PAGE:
Lawrence Sher, the Joker D.P., explains the impact color has on the film. Check it out!
Many cinematographers are known for a distinct style of shooting, but not many can work in multiple genres and formats the way Lawrence Sher has over the course of his career.
He's shot movies like The Hangover, Paul, Garden State, and Joker.
Each of these films uses camera, lighting, and color to create something evocative and important.
Today, we're going to watch as Sher explains how hue, saturation, and light affect the mood, style, and story of a film.
Let's speak after the jump!
Joker Cinematographer Describes Color in Film
First things first, let's talk about the technical aspects of how color is achieved in film.
The first term to learn is Log. Log is the digital negative, the flat and desaturated images that get manipulated to bring in color later.
Log not only preserves your images' tonality and dynamic range, but it also retains a wide range of colors seen by the sensor, which an editor or colorist can manipulate later. They manipulate them based on the overall look of the movie, of the emotions scene to scene, and on the color scheme decided before shooting.
The colorist on Joker was Jill Bogdanowicz. She worked in tandem with Sher to create the look and feel of each scene.
Some basic terms can be found in our guide to color.
Hue is one of the main properties of a color, defined as "the degree to which a stimulus can be described as similar to or different from stimuli that are described as red, green, blue, and yellow." What it actually means is that hue refers to what color you're looking at. Or the color itself.
Saturation is another color property that describes how intense of a color we're getting. It's the deepness of the color at hand.
The value of a color describes whether or not a color is dark or light. A dark blue would have a higher value. A light blue, a lower value.
What about color temperature?
The color temp of as scene can give you a distinct look and feel.
Usually, each scene tries to mimic a gradual feeling over the course of an entire film.
Image tonality takes the shadows, light, and darkness into account and grades them. If you use colored light or color grade on a specific scale, you can manipulate these things.
How to create depth with color
Colors that are complementary, or on opposite ends of the color wheel, usually work together to create depth.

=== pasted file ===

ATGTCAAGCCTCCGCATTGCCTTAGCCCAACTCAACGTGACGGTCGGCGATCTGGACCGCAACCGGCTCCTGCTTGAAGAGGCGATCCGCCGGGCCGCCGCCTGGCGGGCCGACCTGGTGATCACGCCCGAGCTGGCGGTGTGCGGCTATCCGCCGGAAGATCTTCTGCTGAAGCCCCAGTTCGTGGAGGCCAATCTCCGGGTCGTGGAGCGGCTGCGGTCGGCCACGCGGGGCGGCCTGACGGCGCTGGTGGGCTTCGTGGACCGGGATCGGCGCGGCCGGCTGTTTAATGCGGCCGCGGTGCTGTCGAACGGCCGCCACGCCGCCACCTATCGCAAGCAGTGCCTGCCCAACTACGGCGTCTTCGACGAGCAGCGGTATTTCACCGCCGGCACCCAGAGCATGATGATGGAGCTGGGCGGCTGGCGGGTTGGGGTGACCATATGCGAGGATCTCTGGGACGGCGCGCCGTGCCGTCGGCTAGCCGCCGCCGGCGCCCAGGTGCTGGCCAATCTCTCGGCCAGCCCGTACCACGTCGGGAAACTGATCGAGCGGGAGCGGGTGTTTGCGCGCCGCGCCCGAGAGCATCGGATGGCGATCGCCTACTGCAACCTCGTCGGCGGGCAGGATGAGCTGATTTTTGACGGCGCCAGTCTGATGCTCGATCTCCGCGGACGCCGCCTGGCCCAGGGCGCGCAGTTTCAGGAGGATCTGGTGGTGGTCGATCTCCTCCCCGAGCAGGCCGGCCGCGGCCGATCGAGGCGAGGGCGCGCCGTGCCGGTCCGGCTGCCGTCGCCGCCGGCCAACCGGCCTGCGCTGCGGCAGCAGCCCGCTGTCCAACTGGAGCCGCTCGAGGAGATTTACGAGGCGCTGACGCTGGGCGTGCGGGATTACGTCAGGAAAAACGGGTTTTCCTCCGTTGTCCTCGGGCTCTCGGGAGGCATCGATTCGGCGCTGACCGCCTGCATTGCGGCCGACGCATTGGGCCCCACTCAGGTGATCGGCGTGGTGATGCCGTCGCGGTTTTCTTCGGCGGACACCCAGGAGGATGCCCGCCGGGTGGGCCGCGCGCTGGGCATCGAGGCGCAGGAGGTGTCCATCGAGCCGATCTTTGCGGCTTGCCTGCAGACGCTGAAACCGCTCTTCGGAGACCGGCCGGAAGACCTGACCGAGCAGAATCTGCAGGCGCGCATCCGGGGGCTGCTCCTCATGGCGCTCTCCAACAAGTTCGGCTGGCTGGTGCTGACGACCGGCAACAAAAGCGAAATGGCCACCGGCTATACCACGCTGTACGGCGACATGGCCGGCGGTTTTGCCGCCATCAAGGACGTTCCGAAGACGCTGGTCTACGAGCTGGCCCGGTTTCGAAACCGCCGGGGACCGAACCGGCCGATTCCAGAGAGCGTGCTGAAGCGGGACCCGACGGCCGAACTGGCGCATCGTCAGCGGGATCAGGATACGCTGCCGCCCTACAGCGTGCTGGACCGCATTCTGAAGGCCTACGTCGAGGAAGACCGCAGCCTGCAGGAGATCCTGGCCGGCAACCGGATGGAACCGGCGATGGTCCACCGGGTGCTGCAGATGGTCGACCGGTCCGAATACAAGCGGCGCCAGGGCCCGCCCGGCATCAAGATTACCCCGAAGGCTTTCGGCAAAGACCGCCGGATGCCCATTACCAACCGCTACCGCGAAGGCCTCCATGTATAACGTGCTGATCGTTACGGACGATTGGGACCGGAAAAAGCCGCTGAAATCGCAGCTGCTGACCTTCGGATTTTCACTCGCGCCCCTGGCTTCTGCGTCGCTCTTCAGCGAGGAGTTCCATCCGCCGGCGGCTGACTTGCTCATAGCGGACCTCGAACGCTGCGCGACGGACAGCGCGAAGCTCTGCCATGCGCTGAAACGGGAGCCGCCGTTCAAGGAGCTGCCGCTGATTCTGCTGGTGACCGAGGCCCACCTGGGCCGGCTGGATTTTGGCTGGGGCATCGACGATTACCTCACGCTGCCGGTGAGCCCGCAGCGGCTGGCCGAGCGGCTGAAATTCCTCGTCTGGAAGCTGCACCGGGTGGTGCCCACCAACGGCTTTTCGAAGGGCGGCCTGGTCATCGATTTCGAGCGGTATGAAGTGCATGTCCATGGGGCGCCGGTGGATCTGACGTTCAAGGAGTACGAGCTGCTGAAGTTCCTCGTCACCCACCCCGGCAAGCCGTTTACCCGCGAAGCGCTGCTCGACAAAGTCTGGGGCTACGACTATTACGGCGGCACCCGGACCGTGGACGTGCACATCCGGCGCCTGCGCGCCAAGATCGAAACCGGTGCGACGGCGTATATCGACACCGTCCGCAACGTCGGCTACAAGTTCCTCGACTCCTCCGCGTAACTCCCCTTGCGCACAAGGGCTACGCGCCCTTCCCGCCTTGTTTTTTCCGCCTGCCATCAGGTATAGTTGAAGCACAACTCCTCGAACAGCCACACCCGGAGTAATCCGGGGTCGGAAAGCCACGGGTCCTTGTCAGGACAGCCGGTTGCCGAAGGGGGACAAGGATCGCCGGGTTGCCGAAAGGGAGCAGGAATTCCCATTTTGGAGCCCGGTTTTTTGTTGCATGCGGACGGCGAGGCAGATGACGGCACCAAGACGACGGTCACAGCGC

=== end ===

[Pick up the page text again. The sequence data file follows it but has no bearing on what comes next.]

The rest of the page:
Sher is inspired by the works of famed cinematographer Vittorio Storaro.
Storaro was bold and took big color swings to get what he wanted out of each scene.
Color is subjective
Sher knows that a lot of color theory is subjective. but he doesn't care.
He loves using color in his films and enjoys collaborating with directors like Todd Phillips who embrace color at every level.
Sher met Todd Phillips on The Hangover and they have contributed their collaboration over the years.
So when it came time to tackle Joker, they knew color would play a big part.
How color is used in Joker
In Joker, color helps be evocative of mood, depth, impending doom, and range.
Take a look at how the color in this scene makes every detail pop.
We understand Arthur slowly because the color moves us forward.
As his mission gets more and more important, the colors get more and more vibrant.
But we still need the shadows to show his intentions and ill-will.
Sher uses all the technical aspects above to take us on a full journey.
But he knows the technical babble is not for everyone.
His main takeaway?
Don't worry about technical stuff. Feel the scene and let your emotions guide the color.
Take risks and let the story guide you.
Joker Technical Specifications
- 1.85 : 1
- Arri Alexa 65, Hasselblad Prime DNA Lenses
- Arri Alexa LF, Hasselblad Prime DNA Lenses
- Arri Alexa Mini, Hasselblad Prime DNA Lenses
- 35 mm (titles)
- ARRIRAW (3.4K) (4.5K) (5.1K) (source format)
- Digital Intermediate (4K) (master format)
Printed Film Format:
- 35 mm (spherical) (Kodak Vision 2383)
- 70 mm (Kodak Vision 2383), D-Cinema
What's next? Learn Film Color Theory!
Film color palettes might be one of the most underutilized parts of your filmmaking process. It can be the difference between immersing your audience in a world or boring them to tears.